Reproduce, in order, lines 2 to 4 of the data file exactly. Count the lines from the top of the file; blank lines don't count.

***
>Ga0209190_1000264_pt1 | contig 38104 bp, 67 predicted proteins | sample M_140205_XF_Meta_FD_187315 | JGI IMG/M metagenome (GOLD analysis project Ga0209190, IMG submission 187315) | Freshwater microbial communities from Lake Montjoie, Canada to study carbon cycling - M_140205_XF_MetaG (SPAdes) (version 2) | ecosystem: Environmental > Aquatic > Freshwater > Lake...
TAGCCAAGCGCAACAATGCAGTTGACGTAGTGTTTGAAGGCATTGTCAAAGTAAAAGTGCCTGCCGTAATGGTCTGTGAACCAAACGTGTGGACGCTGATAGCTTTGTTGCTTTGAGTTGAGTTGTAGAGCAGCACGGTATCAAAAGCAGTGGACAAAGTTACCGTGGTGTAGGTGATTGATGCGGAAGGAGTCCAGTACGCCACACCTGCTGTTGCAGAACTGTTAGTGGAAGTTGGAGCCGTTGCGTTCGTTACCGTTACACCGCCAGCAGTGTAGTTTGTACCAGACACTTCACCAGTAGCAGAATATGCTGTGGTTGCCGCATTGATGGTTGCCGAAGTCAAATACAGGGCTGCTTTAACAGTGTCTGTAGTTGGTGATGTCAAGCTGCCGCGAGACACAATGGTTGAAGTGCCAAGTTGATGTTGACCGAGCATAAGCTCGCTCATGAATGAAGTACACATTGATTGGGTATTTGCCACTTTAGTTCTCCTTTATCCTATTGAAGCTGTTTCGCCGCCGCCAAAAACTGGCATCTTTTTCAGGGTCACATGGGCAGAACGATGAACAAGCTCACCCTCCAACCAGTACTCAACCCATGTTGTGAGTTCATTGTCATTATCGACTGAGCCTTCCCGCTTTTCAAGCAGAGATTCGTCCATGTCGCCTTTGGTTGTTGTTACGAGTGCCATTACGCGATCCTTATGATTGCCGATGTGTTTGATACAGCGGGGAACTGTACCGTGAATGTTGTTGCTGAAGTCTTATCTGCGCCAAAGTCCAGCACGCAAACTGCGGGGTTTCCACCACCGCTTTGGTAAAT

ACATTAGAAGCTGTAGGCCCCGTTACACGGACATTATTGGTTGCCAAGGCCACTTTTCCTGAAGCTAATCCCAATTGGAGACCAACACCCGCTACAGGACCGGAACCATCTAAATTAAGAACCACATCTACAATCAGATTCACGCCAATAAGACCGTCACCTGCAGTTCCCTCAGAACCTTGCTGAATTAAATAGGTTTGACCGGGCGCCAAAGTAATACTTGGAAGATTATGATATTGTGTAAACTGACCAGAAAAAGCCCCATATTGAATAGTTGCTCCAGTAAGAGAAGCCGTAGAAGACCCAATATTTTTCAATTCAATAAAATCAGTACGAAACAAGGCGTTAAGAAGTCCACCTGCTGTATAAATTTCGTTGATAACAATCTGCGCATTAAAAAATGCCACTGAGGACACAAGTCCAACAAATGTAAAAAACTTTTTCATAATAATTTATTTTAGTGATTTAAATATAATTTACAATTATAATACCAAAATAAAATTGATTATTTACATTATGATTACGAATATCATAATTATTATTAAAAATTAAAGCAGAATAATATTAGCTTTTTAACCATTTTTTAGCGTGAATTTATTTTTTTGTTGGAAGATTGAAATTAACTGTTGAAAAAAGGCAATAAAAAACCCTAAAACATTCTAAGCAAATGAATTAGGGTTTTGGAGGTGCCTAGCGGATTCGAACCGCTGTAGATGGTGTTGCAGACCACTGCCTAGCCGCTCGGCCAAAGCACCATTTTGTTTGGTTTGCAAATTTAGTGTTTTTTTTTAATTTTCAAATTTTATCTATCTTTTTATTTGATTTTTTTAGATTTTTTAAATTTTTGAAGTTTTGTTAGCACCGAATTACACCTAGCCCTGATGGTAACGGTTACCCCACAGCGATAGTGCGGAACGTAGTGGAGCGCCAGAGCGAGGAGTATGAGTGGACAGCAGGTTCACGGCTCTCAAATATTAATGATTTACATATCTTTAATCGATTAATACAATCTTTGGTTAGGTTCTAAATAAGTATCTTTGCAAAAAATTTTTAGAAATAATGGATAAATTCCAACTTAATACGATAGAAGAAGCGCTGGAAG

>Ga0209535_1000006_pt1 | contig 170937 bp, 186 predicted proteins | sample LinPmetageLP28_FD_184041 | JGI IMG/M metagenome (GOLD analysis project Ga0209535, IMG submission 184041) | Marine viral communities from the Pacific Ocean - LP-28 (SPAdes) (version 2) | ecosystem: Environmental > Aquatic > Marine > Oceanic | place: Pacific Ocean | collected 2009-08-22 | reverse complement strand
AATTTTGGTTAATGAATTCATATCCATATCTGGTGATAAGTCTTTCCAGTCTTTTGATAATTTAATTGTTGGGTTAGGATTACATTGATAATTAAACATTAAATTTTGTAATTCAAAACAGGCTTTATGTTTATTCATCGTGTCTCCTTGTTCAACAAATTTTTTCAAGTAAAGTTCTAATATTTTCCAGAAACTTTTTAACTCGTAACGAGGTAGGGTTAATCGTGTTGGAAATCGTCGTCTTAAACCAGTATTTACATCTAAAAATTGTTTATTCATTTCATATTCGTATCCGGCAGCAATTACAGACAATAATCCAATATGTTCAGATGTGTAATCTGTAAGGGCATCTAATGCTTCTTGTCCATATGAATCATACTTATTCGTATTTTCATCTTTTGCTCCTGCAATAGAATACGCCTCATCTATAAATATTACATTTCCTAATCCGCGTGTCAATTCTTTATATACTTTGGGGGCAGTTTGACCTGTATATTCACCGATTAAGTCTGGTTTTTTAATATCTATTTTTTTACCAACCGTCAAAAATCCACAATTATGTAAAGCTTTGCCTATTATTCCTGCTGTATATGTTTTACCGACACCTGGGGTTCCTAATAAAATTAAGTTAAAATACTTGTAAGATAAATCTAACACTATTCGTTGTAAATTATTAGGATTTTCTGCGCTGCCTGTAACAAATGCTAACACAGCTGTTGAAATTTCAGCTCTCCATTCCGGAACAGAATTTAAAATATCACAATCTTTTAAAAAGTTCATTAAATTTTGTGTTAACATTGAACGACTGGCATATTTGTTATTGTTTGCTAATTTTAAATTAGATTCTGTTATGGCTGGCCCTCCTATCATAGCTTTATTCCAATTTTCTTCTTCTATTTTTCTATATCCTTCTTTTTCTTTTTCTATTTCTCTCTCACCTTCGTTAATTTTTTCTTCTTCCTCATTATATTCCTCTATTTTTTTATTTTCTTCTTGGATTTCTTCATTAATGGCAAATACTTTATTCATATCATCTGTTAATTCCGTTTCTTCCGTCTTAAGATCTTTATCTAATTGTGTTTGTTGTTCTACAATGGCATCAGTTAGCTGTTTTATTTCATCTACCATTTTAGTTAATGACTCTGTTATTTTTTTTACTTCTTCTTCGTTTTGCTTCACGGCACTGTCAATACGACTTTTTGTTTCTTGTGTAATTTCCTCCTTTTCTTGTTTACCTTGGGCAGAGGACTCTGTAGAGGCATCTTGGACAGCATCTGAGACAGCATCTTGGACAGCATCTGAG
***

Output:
TAGCCAAGCGCAACAATGCAGTTGACGTAGTGTTTGAAGGCATTGTCAAAGTAAAAGTGCCTGCCGTAATGGTCTGTGAACCAAACGTGTGGACGCTGATAGCTTTGTTGCTTTGAGTTGAGTTGTAGAGCAGCACGGTATCAAAAGCAGTGGACAAAGTTACCGTGGTGTAGGTGATTGATGCGGAAGGAGTCCAGTACGCCACACCTGCTGTTGCAGAACTGTTAGTGGAAGTTGGAGCCGTTGCGTTCGTTACCGTTACACCGCCAGCAGTGTAGTTTGTACCAGACACTTCACCAGTAGCAGAATATGCTGTGGTTGCCGCATTGATGGTTGCCGAAGTCAAATACAGGGCTGCTTTAACAGTGTCTGTAGTTGGTGATGTCAAGCTGCCGCGAGACACAATGGTTGAAGTGCCAAGTTGATGTTGACCGAGCATAAGCTCGCTCATGAATGAAGTACACATTGATTGGGTATTTGCCACTTTAGTTCTCCTTTATCCTATTGAAGCTGTTTCGCCGCCGCCAAAAACTGGCATCTTTTTCAGGGTCACATGGGCAGAACGATGAACAAGCTCACCCTCCAACCAGTACTCAACCCATGTTGTGAGTTCATTGTCATTATCGACTGAGCCTTCCCGCTTTTCAAGCAGAGATTCGTCCATGTCGCCTTTGGTTGTTGTTACGAGTGCCATTACGCGATCCTTATGATTGCCGATGTGTTTGATACAGCGGGGAACTGTACCGTGAATGTTGTTGCTGAAGTCTTATCTGCGCCAAAGTCCAGCACGCAAACTGCGGGGTTTCCACCACCGCTTTGGTAAAT

ACATTAGAAGCTGTAGGCCCCGTTACACGGACATTATTGGTTGCCAAGGCCACTTTTCCTGAAGCTAATCCCAATTGGAGACCAACACCCGCTACAGGACCGGAACCATCTAAATTAAGAACCACATCTACAATCAGATTCACGCCAATAAGACCGTCACCTGCAGTTCCCTCAGAACCTTGCTGAATTAAATAGGTTTGACCGGGCGCCAAAGTAATACTTGGAAGATTATGATATTGTGTAAACTGACCAGAAAAAGCCCCATATTGAATAGTTGCTCCAGTAAGAGAAGCCGTAGAAGACCCAATATTTTTCAATTCAATAAAATCAGTACGAAACAAGGCGTTAAGAAGTCCACCTGCTGTATAAATTTCGTTGATAACAATCTGCGCATTAAAAAATGCCACTGAGGACACAAGTCCAACAAATGTAAAAAACTTTTTCATAATAATTTATTTTAGTGATTTAAATATAATTTACAATTATAATACCAAAATAAAATTGATTATTTACATTATGATTACGAATATCATAATTATTATTAAAAATTAAAGCAGAATAATATTAGCTTTTTAACCATTTTTTAGCGTGAATTTATTTTTTTGTTGGAAGATTGAAATTAACTGTTGAAAAAAGGCAATAAAAAACCCTAAAACATTCTAAGCAAATGAATTAGGGTTTTGGAGGTGCCTAGCGGATTCGAACCGCTGTAGATGGTGTTGCAGACCACTGCCTAGCCGCTCGGCCAAAGCACCATTTTGTTTGGTTTGCAAATTTAGTGTTTTTTTTTAATTTTCAAATTTTATCTATCTTTTTATTTGATTTTTTTAGATTTTTTAAATTTTTGAAGTTTTGTTAGCACCGAATTACACCTAGCCCTGATGGTAACGGTTACCCCACAGCGATAGTGCGGAACGTAGTGGAGCGCCAGAGCGAGGAGTATGAGTGGACAGCAGGTTCACGGCTCTCAAATATTAATGATTTACATATCTTTAATCGATTAATACAATCTTTGGTTAGGTTCTAAATAAGTATCTTTGCAAAAAATTTTTAGAAATAATGGATAAATTCCAACTTAATACGATAGAAGAAGCGCTGGAAG

>Ga0209535_1000006_pt1 | contig 170937 bp, 186 predicted proteins | sample LinPmetageLP28_FD_184041 | JGI IMG/M metagenome (GOLD analysis project Ga0209535, IMG submission 184041) | Marine viral communities from the Pacific Ocean - LP-28 (SPAdes) (version 2) | ecosystem: Environmental > Aquatic > Marine > Oceanic | place: Pacific Ocean | collected 2009-08-22 | reverse complement strand